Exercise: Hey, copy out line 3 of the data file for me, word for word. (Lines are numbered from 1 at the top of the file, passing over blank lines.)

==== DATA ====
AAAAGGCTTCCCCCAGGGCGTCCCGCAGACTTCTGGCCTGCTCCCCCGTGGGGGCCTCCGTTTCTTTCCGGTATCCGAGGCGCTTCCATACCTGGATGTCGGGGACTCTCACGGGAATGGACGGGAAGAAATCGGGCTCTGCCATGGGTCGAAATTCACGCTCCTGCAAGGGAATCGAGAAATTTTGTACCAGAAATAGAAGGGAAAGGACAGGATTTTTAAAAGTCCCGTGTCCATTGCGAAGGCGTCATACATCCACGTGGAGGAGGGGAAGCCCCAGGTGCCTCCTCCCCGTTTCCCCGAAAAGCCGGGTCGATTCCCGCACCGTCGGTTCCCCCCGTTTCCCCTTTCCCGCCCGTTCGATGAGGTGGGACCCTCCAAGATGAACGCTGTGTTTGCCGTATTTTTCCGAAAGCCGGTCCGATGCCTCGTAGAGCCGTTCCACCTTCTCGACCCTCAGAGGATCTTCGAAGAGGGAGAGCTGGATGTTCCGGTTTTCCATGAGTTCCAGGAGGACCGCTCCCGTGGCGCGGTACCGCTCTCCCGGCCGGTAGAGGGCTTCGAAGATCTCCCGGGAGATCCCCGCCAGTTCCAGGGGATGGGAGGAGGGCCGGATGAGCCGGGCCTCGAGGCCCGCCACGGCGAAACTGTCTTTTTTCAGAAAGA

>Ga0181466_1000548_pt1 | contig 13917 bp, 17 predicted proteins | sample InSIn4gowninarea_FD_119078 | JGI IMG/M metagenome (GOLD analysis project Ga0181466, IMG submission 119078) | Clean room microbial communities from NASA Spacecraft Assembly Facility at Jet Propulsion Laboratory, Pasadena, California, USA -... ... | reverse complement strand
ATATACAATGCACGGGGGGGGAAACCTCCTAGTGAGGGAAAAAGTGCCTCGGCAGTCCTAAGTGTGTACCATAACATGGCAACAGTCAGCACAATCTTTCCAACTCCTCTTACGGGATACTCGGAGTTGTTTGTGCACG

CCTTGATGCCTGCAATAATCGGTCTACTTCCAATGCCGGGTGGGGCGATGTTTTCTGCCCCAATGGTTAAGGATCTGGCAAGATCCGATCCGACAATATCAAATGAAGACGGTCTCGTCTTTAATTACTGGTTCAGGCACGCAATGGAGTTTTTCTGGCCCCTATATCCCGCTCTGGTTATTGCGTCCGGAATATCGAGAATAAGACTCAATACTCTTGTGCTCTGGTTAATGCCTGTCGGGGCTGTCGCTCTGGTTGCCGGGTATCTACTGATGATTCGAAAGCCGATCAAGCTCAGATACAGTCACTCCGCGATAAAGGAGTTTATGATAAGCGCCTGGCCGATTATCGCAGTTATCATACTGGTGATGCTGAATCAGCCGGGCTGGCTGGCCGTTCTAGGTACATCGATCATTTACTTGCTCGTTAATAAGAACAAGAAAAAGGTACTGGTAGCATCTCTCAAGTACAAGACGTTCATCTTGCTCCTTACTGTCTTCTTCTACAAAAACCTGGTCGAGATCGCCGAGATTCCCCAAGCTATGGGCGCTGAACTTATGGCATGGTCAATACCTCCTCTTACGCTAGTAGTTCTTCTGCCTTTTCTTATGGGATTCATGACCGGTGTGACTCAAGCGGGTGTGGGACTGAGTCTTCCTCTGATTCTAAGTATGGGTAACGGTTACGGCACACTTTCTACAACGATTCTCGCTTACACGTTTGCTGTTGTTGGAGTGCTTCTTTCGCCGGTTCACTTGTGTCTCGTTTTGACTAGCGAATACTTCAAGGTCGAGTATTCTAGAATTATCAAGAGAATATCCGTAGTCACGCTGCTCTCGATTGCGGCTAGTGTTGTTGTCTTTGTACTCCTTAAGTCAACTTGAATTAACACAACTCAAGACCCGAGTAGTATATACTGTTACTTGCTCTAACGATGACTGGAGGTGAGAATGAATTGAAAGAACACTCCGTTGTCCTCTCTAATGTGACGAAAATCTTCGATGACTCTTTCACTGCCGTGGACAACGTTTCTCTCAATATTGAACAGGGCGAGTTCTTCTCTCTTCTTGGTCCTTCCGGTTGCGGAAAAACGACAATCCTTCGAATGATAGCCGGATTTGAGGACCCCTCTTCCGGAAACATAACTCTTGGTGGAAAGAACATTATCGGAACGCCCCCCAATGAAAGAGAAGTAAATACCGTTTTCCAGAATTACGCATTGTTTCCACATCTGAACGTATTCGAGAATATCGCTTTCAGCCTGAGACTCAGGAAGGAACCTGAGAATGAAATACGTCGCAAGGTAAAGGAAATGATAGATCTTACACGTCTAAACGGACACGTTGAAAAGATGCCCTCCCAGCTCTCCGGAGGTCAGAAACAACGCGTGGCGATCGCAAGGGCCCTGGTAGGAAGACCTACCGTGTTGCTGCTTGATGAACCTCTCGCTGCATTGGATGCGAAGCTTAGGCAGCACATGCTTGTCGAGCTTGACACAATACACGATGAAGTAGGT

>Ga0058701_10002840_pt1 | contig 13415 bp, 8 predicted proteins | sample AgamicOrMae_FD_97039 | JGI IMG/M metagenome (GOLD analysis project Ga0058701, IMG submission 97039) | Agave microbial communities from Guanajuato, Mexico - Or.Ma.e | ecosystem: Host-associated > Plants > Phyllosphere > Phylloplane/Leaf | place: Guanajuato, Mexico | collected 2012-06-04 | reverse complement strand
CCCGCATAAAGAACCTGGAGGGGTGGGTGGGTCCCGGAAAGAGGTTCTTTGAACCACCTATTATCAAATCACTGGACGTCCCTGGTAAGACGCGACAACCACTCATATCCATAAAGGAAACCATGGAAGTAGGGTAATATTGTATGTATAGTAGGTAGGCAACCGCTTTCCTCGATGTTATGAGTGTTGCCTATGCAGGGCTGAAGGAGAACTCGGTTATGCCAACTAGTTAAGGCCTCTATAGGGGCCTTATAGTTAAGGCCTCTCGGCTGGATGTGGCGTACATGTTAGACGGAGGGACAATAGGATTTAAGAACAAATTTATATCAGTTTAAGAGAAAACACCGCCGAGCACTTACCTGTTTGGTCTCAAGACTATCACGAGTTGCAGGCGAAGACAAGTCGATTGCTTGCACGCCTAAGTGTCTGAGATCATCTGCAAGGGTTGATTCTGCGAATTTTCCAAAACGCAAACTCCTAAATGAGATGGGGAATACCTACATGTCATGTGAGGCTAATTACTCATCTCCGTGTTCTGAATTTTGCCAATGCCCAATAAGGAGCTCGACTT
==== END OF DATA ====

ATATACAATGCACGGGGGGGGAAACCTCCTAGTGAGGGAAAAAGTGCCTCGGCAGTCCTAAGTGTGTACCATAACATGGCAACAGTCAGCACAATCTTTCCAACTCCTCTTACGGGATACTCGGAGTTGTTTGTGCACG